The freeze dried powder is then slowly heated in air to a temperature of approximately 500° C. The use of a rapid heating rate results in expelling material from the heating crucible, such being attributed to a copious amount of gas being evolved in the processing. Heating is then continued to 600° C. at which point all organic compounds are removed, so yielding a crystalline phase which is resistive. Heating is then continued to within the range of 750° C. to 950° C. in oxygen and maintained thereat for 24 hours to yield superconducting single phase perovskite.
An example of the precipitation-freeze drying process is set forth below.
A 0.2 molar solution of barium was obtained by dissolving the required amount of Ba(OH)2 . 8H2 O (98% purity) in a 0.1 molar solution of acetic acid. 10 milliliters of the resultant solution were then added, at room temperature to an equal volume of a 0.3 molar copper acetate (98% purity) yttrium nitrate (99.9% purity) mixture. Following, 3 milliliters of a 1 mol per liter ammonium hydroxide solution were rapidly added to the mixture to increase the pH to a value at which the hydroxides of yttrium and copper formed (6.8). After 30 minutes, colloidal particles began to grow and within a few hours a viscous blue gel formed. Shortly thereafter, the colloid was freeze dried for 24 hours to obtain a fine blue powder which-was hygroscopic and amorphous. The freeze dried powder was then slowly heated to 500° C. to remove organics. At that juncture, x-ray diffraction studies revealed the presence of a mixture of crystalline phases which was resistive. Upon continued heating, these phases progressively disappeared and a superconducting perovskite was formed. The perovskite was then fired for 24 hours in air at a temperature within the range of 750° C. 950° C. and annealed for 24 hours in oxygen at 950° C. to yield the superconducting single phase perovskite.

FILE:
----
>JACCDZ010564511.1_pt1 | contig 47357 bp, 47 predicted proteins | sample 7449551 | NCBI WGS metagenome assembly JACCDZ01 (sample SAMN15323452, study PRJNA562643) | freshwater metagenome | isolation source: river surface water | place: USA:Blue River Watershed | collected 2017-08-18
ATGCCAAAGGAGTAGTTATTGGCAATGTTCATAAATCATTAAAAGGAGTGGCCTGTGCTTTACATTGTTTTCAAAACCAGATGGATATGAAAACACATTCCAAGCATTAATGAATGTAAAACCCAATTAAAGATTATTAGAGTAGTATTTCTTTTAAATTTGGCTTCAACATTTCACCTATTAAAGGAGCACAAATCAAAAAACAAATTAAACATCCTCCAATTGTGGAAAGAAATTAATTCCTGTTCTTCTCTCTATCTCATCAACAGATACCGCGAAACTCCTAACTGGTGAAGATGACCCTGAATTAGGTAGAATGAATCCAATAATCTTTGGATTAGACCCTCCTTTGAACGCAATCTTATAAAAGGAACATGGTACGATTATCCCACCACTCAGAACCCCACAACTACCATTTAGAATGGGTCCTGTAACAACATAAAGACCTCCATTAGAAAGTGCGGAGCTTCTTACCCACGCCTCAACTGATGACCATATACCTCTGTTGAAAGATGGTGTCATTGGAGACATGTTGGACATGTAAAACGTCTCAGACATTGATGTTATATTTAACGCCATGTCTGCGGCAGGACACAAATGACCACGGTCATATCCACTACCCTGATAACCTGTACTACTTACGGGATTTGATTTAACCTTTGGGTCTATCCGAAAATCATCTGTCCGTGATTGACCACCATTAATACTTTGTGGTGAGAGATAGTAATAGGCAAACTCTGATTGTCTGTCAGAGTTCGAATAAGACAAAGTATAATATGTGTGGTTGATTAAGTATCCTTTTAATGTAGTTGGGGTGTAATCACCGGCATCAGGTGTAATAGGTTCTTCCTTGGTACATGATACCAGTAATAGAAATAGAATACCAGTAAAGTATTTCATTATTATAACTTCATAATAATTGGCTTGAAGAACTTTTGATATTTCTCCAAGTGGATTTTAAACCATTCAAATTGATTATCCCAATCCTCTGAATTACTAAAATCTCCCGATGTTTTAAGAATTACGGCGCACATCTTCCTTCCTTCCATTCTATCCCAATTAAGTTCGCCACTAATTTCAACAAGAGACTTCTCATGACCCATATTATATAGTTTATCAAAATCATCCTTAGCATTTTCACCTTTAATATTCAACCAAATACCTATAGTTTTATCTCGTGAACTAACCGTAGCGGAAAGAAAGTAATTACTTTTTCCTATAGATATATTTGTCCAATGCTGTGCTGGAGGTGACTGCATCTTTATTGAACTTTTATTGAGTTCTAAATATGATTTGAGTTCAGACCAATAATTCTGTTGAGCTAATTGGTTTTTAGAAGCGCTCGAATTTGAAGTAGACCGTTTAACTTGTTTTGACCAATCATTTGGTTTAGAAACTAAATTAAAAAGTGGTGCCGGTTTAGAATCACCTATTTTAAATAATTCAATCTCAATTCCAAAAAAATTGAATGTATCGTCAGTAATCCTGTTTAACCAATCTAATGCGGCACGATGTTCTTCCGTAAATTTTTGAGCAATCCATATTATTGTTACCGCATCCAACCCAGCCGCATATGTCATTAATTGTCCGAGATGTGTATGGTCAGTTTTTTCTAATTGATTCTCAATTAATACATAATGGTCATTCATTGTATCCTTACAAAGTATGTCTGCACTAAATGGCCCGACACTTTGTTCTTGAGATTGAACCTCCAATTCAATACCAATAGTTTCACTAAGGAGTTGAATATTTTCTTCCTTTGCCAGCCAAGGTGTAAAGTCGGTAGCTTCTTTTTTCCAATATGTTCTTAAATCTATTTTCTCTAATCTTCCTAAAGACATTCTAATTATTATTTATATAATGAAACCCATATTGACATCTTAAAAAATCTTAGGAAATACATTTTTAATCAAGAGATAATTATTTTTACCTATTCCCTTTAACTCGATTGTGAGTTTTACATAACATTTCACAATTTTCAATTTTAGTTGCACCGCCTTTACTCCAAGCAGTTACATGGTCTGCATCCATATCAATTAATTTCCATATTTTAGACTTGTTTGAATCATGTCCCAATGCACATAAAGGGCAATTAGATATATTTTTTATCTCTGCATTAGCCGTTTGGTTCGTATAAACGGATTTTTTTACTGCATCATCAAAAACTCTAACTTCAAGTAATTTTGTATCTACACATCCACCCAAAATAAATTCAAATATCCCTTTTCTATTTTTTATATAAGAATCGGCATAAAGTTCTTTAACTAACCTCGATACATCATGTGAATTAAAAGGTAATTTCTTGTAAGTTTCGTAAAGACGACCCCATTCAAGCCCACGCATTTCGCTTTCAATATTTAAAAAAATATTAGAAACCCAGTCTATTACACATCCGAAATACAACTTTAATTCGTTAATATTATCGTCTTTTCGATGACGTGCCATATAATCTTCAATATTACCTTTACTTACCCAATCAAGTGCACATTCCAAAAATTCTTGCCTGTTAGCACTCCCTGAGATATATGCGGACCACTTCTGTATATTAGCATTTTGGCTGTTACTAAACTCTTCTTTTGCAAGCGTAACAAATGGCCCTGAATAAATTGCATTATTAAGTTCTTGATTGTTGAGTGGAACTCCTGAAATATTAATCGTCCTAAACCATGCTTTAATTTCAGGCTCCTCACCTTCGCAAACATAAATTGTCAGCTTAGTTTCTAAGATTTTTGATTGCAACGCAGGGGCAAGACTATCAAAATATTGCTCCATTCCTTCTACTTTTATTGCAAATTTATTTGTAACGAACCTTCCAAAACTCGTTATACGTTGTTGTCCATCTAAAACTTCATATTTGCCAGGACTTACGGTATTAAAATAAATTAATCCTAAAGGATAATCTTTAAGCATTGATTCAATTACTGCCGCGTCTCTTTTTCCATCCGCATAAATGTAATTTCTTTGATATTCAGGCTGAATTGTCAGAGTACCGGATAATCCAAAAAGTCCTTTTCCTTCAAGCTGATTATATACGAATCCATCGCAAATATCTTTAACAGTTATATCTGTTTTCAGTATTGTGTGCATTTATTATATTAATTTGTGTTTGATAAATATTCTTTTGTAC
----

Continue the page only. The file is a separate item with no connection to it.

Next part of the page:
With reference again to the FIGURE, it will be noted that the width of the superconducting transition (90.1-89.0) also indicates a sharp transition from a resistive state to a superconducting state and the presence of a homogeneous material. A ten minute freeze drying step also yields the same result. However the particle size is 2-4 microns as compared with a particle size of 0.5 for the 24 hour freeze dried sample.
The sol gel particle averages about 5 microns. Both of these results indicate the attainment of particle size substantially less than that obtained by standard ceramic techniques which range from 20-100 microns (fiber particle sizes enhancing reactivity which permits lowering